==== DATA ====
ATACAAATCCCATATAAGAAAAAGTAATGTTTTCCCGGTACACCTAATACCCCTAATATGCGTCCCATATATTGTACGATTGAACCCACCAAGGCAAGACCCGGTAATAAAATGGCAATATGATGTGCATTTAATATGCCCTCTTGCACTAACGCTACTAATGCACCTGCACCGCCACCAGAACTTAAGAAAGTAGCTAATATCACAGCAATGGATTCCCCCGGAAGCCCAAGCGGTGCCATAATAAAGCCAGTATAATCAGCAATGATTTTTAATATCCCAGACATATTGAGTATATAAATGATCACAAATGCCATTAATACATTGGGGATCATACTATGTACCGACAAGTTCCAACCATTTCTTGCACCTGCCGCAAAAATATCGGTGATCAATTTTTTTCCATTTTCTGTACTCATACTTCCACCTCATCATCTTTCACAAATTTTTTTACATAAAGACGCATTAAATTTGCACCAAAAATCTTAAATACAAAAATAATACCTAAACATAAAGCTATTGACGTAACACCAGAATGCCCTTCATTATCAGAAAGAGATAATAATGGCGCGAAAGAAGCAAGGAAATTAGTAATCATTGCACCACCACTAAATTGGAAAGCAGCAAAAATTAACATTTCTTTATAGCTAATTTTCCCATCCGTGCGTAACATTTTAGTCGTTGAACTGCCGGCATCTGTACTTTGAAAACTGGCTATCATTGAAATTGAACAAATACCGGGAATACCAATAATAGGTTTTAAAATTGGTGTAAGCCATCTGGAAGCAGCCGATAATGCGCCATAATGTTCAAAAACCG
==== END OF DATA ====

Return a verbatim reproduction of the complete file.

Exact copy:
ATACAAATCCCATATAAGAAAAAGTAATGTTTTCCCGGTACACCTAATACCCCTAATATGCGTCCCATATATTGTACGATTGAACCCACCAAGGCAAGACCCGGTAATAAAATGGCAATATGATGTGCATTTAATATGCCCTCTTGCACTAACGCTACTAATGCACCTGCACCGCCACCAGAACTTAAGAAAGTAGCTAATATCACAGCAATGGATTCCCCCGGAAGCCCAAGCGGTGCCATAATAAAGCCAGTATAATCAGCAATGATTTTTAATATCCCAGACATATTGAGTATATAAATGATCACAAATGCCATTAATACATTGGGGATCATACTATGTACCGACAAGTTCCAACCATTTCTTGCACCTGCCGCAAAAATATCGGTGATCAATTTTTTTCCATTTTCTGTACTCATACTTCCACCTCATCATCTTTCACAAATTTTTTTACATAAAGACGCATTAAATTTGCACCAAAAATCTTAAATACAAAAATAATACCTAAACATAAAGCTATTGACGTAACACCAGAATGCCCTTCATTATCAGAAAGAGATAATAATGGCGCGAAAGAAGCAAGGAAATTAGTAATCATTGCACCACCACTAAATTGGAAAGCAGCAAAAATTAACATTTCTTTATAGCTAATTTTCCCATCCGTGCGTAACATTTTAGTCGTTGAACTGCCGGCATCTGTACTTTGAAAACTGGCTATCATTGAAATTGAACAAATACCGGGAATACCAATAATAGGTTTTAAAATTGGTGTAAGCCATCTGGAAGCAGCCGATAATGCGCCATAATGTTCAAAAACCG